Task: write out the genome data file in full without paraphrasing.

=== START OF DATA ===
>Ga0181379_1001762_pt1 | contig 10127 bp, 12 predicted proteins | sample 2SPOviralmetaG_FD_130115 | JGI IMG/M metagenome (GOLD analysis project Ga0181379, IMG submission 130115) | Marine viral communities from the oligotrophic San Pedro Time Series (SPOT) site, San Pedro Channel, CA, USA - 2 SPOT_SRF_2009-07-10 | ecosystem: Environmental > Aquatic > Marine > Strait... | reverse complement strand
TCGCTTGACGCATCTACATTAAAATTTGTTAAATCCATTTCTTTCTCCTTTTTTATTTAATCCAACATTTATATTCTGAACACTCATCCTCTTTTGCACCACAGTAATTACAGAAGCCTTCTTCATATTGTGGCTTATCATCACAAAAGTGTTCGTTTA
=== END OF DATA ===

>Ga0181379_1001762_pt1 | contig 10127 bp, 12 predicted proteins | sample 2SPOviralmetaG_FD_130115 | JGI IMG/M metagenome (GOLD analysis project Ga0181379, IMG submission 130115) | Marine viral communities from the oligotrophic San Pedro Time Series (SPOT) site, San Pedro Channel, CA, USA - 2 SPOT_SRF_2009-07-10 | ecosystem: Environmental > Aquatic > Marine > Strait... | reverse complement strand
TCGCTTGACGCATCTACATTAAAATTTGTTAAATCCATTTCTTTCTCCTTTTTTATTTAATCCAACATTTATATTCTGAACACTCATCCTCTTTTGCACCACAGTAATTACAGAAGCCTTCTTCATATTGTGGCTTATCATCACAAAAGTGTTCGTTTA